Texas Living

6 of the Best Spots for Elotes in Texas

By Patrick Reardon 6.7.24

There is perhaps no cultural touchstone so thoroughly Texan than stopping at a gas station or a Fiesta Mart parking lot to swap $2.50 for a Styrofoam cup full of roasted sweet corn, sour cream, fresh cotija, and a generous dash of Tajín. To most Americans outside of Texas, it may sound odd. But if you’re hip to the street corn craze (and if you’re from Texas, you know it by its proper name, “elotes” or “esquites”), you know it’s one of the best side dishes there is.

Whether you’re new to this delicacy or your first memory is eating it off the cob, there are countless elotes stands across Texas worth trying. We don’t have room to list all of them, but here are six of the best spots for elotes in Texas’ big cities.

Fuel City, Dallas

You might know Fuel City as the gas station with award-winning street tacos, longhorns, and even a swimming pool, but it’s also a hot spot for some of the best elotes in Dallas. Like most of the best elotes in Texas are served, Fuel City dishes out their corn cups from a little cart on the storefront sidewalk. Their recipe is about as classic as it comes: hot corn kernels soaked in butter, sour cream, and hot sauce and loaded with lemon pepper, cayenne pepper, and cotija cheese.

Elotitos Corn Bar, San Antonio

There are two Elotitos locations, one in San Antonio’s Deco District and another in Government Hill. Both spots have taken elotes — on or off the cob — to new heights by offering several different toppings, from salsa verde to crushed Hot Cheetos to their cheese sauce. You can even order a flight to try all their colorful corns, then wash it down with a glass of chilly, tangy mangonada.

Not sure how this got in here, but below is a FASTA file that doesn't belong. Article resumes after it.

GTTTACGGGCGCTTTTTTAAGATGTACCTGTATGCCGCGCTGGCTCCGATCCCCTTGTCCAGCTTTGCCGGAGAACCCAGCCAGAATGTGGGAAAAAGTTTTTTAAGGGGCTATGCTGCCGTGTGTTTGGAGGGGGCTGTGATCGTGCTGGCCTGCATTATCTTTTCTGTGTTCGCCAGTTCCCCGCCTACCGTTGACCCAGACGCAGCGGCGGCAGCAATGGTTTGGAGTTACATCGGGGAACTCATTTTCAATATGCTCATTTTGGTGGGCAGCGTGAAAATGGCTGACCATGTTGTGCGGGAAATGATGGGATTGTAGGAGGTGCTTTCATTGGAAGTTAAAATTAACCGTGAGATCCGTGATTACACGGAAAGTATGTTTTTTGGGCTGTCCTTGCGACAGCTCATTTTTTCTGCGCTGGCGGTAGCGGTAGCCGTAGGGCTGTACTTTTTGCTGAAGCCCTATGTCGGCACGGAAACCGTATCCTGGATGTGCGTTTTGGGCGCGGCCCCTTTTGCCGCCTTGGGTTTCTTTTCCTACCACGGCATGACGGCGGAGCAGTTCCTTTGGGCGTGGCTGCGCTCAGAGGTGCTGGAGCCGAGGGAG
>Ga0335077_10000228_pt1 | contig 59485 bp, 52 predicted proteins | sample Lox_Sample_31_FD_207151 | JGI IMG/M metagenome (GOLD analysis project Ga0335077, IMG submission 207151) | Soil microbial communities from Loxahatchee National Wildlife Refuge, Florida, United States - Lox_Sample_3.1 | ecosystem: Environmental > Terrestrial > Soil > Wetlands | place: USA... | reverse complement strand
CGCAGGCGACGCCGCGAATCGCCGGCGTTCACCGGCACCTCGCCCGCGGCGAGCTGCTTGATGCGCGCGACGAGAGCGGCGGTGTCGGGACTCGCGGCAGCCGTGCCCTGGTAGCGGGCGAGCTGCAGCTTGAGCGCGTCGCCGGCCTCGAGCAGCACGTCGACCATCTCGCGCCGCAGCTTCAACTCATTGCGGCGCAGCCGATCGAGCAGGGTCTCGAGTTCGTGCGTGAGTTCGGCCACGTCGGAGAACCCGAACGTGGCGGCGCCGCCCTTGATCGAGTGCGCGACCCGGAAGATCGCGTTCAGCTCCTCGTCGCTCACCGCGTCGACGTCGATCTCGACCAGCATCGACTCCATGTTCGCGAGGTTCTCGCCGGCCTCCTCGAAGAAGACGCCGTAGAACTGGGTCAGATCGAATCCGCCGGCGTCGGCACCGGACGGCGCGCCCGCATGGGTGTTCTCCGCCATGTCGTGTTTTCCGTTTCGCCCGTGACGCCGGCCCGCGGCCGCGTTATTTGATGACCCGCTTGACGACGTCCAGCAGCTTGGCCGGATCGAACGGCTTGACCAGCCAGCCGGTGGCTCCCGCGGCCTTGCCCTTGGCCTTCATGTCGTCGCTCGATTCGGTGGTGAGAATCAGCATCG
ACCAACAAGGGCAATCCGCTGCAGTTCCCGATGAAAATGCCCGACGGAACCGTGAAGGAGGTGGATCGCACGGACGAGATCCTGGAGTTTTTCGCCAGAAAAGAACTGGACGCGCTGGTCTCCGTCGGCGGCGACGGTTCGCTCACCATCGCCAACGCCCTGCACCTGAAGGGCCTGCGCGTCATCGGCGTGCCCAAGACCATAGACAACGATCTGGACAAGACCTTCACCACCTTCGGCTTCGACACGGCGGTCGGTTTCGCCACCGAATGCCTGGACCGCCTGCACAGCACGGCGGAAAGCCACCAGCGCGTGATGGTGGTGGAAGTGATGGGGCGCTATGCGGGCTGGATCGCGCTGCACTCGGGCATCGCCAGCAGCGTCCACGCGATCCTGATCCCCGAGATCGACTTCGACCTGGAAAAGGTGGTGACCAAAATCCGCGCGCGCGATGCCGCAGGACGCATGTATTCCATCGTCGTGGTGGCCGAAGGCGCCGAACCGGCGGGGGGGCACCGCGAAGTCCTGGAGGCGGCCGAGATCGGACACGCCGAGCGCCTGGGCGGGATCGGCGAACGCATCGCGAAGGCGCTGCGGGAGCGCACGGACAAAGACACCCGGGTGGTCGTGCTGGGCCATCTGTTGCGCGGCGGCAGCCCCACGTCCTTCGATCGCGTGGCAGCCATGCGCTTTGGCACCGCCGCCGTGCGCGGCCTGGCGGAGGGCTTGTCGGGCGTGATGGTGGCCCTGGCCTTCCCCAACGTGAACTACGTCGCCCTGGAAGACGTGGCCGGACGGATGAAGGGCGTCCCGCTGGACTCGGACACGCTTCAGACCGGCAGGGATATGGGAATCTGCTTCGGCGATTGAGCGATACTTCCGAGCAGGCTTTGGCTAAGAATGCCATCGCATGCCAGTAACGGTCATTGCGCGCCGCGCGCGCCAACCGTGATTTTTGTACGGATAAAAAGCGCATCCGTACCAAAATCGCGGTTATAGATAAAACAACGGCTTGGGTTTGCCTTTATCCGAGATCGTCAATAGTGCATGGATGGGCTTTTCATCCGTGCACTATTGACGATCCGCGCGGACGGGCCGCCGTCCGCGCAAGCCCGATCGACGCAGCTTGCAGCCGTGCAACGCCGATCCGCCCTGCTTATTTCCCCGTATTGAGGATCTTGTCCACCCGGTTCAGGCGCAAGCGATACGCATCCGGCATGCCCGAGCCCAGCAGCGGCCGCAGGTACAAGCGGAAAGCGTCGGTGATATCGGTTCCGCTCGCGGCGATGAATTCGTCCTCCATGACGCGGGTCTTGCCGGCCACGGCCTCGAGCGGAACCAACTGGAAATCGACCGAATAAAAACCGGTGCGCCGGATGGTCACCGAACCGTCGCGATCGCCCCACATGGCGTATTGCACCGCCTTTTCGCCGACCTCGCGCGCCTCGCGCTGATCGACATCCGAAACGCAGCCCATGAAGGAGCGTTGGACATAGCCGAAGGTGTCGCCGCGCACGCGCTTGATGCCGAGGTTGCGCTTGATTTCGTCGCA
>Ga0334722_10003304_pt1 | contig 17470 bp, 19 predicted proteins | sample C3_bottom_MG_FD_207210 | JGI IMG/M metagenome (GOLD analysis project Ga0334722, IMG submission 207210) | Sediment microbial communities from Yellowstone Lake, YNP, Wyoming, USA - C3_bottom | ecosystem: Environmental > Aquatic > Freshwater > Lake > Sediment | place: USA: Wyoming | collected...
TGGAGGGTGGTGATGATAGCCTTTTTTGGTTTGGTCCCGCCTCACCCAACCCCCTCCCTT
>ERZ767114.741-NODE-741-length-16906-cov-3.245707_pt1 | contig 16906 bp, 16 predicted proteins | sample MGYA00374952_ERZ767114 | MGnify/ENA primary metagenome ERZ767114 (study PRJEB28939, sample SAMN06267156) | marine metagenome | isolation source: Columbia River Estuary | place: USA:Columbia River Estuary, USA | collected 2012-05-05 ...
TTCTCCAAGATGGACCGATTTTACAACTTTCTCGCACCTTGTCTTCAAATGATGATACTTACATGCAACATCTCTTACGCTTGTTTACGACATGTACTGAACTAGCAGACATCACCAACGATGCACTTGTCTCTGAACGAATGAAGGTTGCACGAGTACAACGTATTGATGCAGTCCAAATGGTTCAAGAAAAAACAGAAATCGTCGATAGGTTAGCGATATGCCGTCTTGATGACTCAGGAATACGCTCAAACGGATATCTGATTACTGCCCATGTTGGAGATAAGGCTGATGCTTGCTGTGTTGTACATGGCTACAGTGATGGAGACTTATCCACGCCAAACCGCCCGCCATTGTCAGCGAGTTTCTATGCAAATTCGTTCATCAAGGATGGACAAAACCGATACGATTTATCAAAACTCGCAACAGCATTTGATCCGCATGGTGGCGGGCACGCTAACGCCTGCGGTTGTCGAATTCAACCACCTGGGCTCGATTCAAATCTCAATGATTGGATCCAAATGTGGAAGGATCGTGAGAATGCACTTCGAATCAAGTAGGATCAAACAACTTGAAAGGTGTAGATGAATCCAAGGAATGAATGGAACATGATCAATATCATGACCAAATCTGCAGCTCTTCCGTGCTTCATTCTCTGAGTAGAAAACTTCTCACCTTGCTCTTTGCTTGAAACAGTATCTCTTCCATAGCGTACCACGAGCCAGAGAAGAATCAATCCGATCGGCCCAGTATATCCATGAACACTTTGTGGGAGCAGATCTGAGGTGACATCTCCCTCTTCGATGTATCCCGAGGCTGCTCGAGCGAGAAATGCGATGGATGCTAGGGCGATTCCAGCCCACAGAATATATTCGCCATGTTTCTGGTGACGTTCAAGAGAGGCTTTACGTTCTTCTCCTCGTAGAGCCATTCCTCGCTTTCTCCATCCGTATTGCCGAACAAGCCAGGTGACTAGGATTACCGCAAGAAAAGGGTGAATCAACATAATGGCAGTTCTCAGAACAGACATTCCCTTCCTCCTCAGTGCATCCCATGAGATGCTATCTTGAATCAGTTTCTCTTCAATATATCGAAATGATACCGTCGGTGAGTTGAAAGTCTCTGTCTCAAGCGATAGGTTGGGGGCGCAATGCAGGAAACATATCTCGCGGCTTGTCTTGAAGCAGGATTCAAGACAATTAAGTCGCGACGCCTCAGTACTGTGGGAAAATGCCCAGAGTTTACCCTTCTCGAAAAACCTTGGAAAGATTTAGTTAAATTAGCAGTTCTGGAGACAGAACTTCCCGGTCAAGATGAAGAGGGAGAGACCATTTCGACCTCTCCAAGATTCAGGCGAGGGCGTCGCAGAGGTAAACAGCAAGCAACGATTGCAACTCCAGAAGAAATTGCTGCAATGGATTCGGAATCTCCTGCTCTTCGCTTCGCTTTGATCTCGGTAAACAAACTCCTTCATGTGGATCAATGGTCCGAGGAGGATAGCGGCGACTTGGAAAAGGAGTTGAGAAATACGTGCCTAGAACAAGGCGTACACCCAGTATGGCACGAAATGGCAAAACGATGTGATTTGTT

Jose’s Roasted Corn, Houston

Jose Arregoytia has served elotes and esquites to Houstonians for over 30 years. His humble trailer sits in the Fiesta Mart parking lot in Willowchase Shopping Center, but Jose’s killer street corn has put the little lot on the map. While many elotes vendors use canned corn, Jose is old school: He grills maize in its husk, creating an authentic flavor that Texans have loved and devoured for decades. Customers can pile on their own fixins, including Jose’s house-made hot sauce, which is not necessarily recommended for faint-hearted taste buds.

Hay Elotes, Austin

Hay Elotes is a truly authentic slice of Mexico that was transported to Austin. The little roadside stop is one of the only spots (if not the only) in town that makes elotes exclusively with white corn, which some argue is the proper way to make it. Hay Elotes serves their corn in a cup and on the cob, both of which options come loaded with cotija and drizzled in hot sauce. If you’re feeling crazy, you can even order your cob rolled in crushed Takis.

Taqueria La Ventana, Dallas-Fort Worth

There are five La Ventana locations around the D-FW metroplex, none of which are attached to a gas station. But don’t let that deceive you: The elotes at this North Texan taqueria are a hidden gem that stand alongside the best roadside vendors. La Ventana’s elotes don’t veer far from the classic recipe. But before you dig in, be sure to ask for an extra side of their red or green hot sauce for an extra kick.

Los Diablitos Elotes Mexicanos, San Antonio

Los Diablitos serves some of the messiest (thus, some of the best) elotes in Texas. If you order a cup, it comes in a tray to catch the gooey cheese that’s bound to ooze over the sides. Even better, there’s no need to let any of the sloppy servings go to waste: You can also order your elotes to come served on a bed of tortilla chips, creating a second serving in the form of elotes nachos.

If you can’t wait to try one of these elotes spots to get your fix, try making your own elotes with our simple recipe.

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